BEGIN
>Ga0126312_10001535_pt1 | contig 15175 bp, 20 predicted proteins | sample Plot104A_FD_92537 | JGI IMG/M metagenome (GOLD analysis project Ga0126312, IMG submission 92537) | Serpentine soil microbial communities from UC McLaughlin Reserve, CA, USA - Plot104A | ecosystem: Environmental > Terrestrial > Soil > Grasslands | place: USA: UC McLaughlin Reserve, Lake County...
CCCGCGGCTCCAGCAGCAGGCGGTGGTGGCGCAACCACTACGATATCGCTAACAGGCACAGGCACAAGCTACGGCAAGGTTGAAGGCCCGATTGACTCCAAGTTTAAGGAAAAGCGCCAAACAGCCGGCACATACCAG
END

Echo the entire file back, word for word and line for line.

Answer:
>Ga0126312_10001535_pt1 | contig 15175 bp, 20 predicted proteins | sample Plot104A_FD_92537 | JGI IMG/M metagenome (GOLD analysis project Ga0126312, IMG submission 92537) | Serpentine soil microbial communities from UC McLaughlin Reserve, CA, USA - Plot104A | ecosystem: Environmental > Terrestrial > Soil > Grasslands | place: USA: UC McLaughlin Reserve, Lake County...
CCCGCGGCTCCAGCAGCAGGCGGTGGTGGCGCAACCACTACGATATCGCTAACAGGCACAGGCACAAGCTACGGCAAGGTTGAAGGCCCGATTGACTCCAAGTTTAAGGAAAAGCGCCAAACAGCCGGCACATACCAG